|The invasive Giant Balsam (Impatiens glandulifera) - Photo: A. Vervoort|
11 December, 2012
by Valérie Cawoy et al.
Plant species that
invaded regions where they did not occur before can have deleterious effects on
the native flora. They are often ‘supergeneralists’ that attract large numbers
of insects with high amounts of nectar and pollen. This may lure pollinators away
from co-flowering native species in the surroundings. Consequently, these
native species receive less visits and less pollen is transferred, which could
lead to reduced fruit and seed production. On the other hand, so-called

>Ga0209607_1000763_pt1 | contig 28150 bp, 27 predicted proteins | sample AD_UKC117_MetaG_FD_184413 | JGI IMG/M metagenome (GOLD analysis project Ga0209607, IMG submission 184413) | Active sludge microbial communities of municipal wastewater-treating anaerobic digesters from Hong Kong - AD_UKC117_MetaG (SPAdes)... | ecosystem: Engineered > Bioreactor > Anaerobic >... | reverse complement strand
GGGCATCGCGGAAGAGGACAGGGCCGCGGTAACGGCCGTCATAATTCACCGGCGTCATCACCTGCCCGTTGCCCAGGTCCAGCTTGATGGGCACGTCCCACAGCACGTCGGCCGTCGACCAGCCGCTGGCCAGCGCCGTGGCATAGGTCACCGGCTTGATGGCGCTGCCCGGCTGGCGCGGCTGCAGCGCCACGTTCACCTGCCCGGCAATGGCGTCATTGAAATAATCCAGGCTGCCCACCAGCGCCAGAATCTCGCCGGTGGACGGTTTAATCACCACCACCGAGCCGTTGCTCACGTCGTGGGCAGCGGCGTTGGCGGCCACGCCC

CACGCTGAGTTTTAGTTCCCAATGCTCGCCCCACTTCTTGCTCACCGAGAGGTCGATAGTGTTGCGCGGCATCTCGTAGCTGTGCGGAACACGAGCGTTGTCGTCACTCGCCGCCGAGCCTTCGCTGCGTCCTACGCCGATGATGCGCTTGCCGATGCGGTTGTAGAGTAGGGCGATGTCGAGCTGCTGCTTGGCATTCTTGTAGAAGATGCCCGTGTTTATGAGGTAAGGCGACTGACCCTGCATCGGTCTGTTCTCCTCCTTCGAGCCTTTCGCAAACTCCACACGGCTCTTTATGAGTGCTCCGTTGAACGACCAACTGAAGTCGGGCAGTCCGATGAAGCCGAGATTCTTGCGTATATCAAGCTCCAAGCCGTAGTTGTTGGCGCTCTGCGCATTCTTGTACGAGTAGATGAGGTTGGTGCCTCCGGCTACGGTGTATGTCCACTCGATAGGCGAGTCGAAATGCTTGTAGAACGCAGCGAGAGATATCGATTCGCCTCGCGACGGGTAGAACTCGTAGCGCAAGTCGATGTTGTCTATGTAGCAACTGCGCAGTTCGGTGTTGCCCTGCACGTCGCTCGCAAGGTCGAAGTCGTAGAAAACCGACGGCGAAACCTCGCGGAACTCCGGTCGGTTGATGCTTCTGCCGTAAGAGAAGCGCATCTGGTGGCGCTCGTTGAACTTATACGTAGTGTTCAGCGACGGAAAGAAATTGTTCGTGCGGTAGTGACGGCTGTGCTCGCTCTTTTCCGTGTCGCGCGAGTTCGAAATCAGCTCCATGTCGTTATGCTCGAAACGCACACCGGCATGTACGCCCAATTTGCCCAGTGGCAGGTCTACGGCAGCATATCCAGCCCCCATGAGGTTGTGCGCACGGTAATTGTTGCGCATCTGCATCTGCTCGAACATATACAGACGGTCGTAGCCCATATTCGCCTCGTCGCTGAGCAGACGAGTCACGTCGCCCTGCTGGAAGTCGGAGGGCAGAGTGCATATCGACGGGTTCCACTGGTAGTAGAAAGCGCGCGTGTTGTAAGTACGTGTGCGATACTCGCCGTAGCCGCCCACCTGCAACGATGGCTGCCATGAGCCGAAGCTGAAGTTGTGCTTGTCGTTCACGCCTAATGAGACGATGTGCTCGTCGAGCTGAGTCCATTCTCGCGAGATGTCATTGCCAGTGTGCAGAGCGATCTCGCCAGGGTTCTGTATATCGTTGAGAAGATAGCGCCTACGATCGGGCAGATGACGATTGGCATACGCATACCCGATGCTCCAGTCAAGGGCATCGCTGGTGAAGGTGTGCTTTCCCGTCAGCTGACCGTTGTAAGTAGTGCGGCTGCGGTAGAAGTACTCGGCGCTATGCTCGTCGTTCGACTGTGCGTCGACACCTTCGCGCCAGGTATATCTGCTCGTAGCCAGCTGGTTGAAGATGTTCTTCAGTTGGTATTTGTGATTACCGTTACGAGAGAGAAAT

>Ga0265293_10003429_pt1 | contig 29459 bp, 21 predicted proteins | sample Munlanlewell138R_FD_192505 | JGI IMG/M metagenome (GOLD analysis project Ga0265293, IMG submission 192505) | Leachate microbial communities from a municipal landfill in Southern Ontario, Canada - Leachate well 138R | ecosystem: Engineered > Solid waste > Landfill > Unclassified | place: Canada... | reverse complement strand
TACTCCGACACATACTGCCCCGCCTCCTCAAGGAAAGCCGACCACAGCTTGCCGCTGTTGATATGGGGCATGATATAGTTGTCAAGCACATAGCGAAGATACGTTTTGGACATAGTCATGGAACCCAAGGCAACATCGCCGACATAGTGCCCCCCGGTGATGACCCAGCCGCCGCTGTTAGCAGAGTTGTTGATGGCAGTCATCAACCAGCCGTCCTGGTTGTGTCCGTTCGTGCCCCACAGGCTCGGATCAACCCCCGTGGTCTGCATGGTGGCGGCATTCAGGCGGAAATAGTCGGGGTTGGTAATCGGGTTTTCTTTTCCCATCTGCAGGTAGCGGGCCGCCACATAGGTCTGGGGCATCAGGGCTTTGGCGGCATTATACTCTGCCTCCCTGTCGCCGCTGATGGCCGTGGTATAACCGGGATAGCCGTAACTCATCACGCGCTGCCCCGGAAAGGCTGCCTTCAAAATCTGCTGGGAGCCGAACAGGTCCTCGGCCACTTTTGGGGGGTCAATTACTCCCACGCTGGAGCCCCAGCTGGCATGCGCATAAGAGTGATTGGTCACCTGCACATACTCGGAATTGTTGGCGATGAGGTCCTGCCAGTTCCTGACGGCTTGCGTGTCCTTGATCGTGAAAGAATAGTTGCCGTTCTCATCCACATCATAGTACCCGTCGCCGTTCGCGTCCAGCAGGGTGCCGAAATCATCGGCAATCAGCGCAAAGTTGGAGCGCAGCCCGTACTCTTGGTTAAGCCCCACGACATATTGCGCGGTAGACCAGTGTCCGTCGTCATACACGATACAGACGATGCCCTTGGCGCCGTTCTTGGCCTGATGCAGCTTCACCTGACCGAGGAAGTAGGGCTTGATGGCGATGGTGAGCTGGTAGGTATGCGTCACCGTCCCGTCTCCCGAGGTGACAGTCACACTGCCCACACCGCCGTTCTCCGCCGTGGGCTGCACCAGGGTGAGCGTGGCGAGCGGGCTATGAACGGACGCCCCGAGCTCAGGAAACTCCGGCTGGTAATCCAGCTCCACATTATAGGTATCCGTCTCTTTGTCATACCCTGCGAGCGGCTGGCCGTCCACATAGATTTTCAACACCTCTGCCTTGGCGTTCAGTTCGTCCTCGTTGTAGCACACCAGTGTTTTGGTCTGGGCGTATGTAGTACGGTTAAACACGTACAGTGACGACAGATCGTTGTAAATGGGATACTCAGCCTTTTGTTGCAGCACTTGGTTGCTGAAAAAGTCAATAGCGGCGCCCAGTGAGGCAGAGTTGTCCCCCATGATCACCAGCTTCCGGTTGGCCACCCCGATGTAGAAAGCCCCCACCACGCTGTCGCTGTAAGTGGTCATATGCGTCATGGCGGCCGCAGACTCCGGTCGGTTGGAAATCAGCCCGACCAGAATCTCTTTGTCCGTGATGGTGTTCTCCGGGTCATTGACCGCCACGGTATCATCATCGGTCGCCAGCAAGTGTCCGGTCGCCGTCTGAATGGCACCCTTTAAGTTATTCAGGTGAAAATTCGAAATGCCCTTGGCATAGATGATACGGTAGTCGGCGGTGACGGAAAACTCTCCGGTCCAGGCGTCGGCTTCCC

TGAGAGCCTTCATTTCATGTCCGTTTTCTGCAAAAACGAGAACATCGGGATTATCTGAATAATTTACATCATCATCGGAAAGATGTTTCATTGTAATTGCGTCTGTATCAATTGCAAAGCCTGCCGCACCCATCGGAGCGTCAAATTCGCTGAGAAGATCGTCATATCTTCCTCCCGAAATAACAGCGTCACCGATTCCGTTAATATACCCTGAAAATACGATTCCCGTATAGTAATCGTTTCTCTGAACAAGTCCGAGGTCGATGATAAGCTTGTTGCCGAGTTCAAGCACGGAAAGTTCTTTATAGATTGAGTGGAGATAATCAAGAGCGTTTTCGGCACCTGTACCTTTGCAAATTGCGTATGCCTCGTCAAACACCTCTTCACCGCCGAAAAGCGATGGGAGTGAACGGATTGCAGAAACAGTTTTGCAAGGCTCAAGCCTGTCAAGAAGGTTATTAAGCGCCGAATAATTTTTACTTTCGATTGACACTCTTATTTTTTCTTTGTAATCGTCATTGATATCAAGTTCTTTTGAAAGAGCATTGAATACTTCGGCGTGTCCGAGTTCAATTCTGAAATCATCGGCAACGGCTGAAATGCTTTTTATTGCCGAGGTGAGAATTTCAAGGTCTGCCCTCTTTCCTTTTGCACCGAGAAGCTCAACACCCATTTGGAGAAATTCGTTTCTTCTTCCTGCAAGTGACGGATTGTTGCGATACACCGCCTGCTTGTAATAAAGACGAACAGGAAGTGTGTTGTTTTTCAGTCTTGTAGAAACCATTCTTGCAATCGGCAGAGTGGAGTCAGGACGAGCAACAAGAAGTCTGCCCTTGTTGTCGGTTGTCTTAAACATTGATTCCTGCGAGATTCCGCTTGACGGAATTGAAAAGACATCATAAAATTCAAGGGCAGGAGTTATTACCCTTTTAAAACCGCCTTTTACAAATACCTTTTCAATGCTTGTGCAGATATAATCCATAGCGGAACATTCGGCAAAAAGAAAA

facilitation effects have been also observed, where the invaders attract
pollinators to a patch of flowering plants and may thus increase flower visits
to native species.
Eingestellt von editor um 16:39
by Lise Hansted et al.
Low fruit set, despite normally-developed flowers in Spring, is often a significant contributor to poor yield in the self-fertile sour cherry (Prunus cerasus) cultivar ‘Stevnsbaer’ in Denmark. This study set out to investigate the effect of insect, and particularly, bee pollination on the fruit set of this cultivar, to provide information for beekeepers and cherry growers concerning the potential benefits of placing bees in the orchards.
|A flowering sour cherry branch caged with wire mesh and tulle net, allowing wind through whilst keeping insects out|
Eingestellt von editor um 16:20